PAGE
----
Collection calls can become unruly and unprofessional but they do not have to. Most calls that entail such are usually in violation of your rights under the Fair Debt Collection Practices Act. What you don’t know can hurt you. Take an accounting of these common unlawful tactics that are in direct violation of your consumer rights under the FDCPA.
1. Ask you to pay more than you owe
The collector cannot misrepresent the amount you owe.
2. Ask you to pay interest, fees, or expenses that are not allowed by law
The collector can’t add on any extra fees that your original credit or loan agreement doesn’t allow.
3. Call repeatedly or continuously
The FDCPA considers repeat calls as harassment.
4. Use obscene, profane, or abusive language
Using this kind of language is considered harassment.
5. Call before 8:00 am or after 9:00 pm
Calls during these times are considered harassment.
6. Call at times the collector knew or should know are inconvenient
Calls at these times are considered harassment.
7. Use or threaten to use violence if you don’t pay the debt
Collectors can’t threaten violence against you.
8. Threaten action they cannot or will not take
Collectors can’t threaten to sue or file charges against you, garnish wages, take property, cause job loss, or ruin your credit when the collector cannot or does not intend to take the action.
9. Illegally inform a third party about your alleged debt
Unless you have expressly given permission, collectors are not allowed to inform anyone about your debt except: Your attorney |The creditor | The creditor’s attorney |A credit reporting agency your | spouse | Your parent (if you are a minor)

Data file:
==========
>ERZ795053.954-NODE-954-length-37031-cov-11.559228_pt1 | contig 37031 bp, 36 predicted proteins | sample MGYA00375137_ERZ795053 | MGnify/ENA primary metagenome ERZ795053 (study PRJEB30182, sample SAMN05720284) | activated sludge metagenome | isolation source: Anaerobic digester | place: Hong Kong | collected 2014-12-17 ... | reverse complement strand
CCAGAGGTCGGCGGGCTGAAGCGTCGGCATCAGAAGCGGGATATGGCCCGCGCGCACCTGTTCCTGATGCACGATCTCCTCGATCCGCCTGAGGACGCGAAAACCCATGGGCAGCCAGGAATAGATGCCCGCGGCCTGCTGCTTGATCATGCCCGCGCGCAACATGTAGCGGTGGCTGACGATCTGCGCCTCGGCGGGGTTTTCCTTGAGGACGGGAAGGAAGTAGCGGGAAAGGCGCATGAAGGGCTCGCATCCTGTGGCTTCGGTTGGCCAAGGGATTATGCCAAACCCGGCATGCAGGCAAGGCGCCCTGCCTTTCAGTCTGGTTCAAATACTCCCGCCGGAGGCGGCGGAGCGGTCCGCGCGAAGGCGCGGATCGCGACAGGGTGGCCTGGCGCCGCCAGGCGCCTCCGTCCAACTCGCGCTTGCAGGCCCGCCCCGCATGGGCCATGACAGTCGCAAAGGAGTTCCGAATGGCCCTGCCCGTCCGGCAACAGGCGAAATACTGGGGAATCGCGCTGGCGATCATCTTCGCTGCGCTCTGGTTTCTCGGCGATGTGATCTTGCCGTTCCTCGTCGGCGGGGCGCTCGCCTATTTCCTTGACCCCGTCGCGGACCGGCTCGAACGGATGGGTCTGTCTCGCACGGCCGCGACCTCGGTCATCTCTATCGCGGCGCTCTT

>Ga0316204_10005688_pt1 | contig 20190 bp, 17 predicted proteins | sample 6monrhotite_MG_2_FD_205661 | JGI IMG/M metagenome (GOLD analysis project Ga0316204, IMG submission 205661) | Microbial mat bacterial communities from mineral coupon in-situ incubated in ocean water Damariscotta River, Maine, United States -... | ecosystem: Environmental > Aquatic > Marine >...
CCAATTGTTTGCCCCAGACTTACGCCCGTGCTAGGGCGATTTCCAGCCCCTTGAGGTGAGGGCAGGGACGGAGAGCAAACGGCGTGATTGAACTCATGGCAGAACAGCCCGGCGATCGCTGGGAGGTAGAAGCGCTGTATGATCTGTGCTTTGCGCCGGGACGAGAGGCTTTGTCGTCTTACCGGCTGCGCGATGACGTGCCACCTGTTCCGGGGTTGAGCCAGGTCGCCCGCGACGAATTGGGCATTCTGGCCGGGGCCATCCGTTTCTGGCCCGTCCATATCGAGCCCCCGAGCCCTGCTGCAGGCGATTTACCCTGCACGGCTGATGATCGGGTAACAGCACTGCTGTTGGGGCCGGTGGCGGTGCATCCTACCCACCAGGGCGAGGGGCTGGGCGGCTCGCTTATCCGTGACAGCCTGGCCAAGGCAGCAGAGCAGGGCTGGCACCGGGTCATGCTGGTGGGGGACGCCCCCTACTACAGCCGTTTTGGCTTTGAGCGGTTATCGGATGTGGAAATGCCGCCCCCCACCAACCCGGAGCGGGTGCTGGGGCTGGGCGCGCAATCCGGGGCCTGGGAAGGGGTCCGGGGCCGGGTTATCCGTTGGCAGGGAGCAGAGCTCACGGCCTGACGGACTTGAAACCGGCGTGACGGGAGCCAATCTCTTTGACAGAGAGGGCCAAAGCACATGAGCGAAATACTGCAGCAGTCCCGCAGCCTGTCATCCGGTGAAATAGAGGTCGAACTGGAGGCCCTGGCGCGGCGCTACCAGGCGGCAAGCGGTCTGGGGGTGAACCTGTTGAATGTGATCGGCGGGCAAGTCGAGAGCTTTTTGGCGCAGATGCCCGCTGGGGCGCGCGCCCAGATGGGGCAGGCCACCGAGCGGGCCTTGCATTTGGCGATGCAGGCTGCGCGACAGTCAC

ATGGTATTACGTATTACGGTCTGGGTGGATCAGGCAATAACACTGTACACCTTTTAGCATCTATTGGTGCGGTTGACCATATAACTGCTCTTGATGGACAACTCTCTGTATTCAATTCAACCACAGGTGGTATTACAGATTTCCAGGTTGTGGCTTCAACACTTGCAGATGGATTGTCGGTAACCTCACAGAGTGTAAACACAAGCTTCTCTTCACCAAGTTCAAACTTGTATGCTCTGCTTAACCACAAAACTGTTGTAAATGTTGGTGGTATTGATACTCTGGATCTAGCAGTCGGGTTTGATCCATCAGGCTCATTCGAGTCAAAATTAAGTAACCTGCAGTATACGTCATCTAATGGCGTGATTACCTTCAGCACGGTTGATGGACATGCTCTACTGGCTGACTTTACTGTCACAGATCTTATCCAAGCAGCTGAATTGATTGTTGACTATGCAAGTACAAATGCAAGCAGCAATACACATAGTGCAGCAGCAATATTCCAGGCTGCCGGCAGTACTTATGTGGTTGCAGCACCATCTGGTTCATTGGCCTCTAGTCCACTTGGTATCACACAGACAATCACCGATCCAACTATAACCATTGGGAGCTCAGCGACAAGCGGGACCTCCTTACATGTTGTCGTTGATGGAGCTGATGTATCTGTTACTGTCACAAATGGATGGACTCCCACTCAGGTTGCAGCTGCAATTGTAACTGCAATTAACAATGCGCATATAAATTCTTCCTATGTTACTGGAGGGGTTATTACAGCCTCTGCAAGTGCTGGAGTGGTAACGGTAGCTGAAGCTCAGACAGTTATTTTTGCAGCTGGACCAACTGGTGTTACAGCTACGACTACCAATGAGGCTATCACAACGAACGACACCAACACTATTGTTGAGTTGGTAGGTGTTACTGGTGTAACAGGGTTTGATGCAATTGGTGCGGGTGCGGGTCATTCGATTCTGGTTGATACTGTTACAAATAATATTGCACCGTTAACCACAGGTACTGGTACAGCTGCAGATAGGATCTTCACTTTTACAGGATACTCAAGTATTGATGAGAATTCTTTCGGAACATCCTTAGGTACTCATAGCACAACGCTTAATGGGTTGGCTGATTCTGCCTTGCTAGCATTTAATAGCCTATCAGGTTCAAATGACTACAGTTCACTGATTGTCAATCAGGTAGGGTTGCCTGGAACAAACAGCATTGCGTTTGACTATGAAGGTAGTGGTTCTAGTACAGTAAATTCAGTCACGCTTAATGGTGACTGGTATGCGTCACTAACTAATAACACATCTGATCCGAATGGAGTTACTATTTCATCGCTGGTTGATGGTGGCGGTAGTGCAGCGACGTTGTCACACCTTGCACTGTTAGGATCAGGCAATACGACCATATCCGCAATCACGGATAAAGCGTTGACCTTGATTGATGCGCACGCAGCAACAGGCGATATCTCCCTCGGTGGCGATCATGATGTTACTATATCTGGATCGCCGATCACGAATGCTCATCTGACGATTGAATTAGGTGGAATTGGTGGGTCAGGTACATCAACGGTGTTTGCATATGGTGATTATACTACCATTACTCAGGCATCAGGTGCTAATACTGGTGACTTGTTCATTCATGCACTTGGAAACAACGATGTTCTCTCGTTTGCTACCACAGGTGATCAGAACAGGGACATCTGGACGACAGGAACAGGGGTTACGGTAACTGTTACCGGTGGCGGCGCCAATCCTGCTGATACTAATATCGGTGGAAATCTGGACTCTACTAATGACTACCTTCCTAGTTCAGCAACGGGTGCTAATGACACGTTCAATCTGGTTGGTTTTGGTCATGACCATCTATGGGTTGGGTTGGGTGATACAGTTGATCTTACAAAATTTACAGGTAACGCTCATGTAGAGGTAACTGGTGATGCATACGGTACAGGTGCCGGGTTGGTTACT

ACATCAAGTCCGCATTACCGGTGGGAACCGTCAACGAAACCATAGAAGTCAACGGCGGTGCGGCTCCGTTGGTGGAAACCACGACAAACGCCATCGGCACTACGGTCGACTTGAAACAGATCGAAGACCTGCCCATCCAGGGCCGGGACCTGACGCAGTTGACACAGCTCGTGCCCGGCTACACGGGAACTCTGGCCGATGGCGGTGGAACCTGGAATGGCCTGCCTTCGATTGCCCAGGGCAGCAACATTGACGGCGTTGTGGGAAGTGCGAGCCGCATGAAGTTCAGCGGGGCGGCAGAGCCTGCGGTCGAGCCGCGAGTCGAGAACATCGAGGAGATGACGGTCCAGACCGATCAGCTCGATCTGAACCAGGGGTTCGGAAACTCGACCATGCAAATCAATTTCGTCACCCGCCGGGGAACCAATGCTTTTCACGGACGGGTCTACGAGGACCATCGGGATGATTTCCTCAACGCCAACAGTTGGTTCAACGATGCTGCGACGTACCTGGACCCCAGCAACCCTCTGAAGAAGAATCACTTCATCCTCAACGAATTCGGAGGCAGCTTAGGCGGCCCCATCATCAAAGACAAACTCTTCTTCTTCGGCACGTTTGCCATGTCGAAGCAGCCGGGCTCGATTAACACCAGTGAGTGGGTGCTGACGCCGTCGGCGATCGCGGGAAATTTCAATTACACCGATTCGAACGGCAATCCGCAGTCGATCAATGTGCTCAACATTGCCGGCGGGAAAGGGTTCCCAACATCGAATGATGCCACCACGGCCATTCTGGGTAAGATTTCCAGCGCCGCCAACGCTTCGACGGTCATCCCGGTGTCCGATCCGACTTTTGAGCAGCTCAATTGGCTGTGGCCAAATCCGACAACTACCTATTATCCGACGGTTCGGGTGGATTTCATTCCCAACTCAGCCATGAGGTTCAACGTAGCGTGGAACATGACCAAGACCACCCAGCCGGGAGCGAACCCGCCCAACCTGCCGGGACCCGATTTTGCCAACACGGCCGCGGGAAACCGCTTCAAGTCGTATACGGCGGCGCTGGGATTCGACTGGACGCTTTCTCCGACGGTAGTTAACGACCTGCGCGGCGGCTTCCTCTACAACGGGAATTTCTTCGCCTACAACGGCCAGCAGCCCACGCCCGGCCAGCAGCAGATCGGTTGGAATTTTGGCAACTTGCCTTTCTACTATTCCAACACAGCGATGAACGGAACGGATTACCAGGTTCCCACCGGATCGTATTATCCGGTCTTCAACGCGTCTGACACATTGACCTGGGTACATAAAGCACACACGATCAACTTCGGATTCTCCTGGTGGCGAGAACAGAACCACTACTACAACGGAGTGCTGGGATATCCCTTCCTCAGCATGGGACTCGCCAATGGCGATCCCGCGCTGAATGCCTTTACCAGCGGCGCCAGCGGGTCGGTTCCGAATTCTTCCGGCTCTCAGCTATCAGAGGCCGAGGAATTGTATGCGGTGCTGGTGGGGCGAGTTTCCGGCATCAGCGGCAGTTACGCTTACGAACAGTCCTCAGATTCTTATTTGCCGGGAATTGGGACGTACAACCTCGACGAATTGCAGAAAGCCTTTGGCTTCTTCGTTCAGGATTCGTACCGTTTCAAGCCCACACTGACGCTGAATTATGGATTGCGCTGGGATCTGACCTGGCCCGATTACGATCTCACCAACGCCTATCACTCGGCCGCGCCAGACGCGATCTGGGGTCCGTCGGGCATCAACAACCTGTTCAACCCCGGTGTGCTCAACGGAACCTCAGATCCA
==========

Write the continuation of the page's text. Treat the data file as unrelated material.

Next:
10. Contact you at work knowing your employer doesn’t approve
A collector is not allowed to contact you at work if you’ve let them know your employer doesn’t approve of these calls.
11. Fail to send a written debt validation notice
Within five days of the collector’s initial communication, it must send you a notice include the amount of the debt, name of the creditor, and notice of your right to dispute the debt within 30 days.
12. Ignore your written request to verify the debt and continue to collect
A collector can’t continue to collect on a debt after you’ve made a written request to verify the debt as long as the request was made within 30 days of the collector’s written notice.
13. Continue to collect on the debt before providing verification
After receiving your written dispute, the collector must stop collecting on the debt until you have received verification.
14. Continue collection attempts after receiving a cease communication notice
If you make a written request for the collector to cease communication, it can only contact you one more time, via mail to let you know one of the following: that further efforts to collect the debt are terminated, that certain actions may be taken by the collector, or that the collector is definitely going to take certain actions.
Repeated violations should be recorded and reported immediately. If you feel you have been a victim of collection harassment call a certified credit counselor for a free financial counseling session and see what options are available for you. You have rights and there are nonprofits out there who will work for you to eliminate collection calls and unscrupulous finance charges and fees.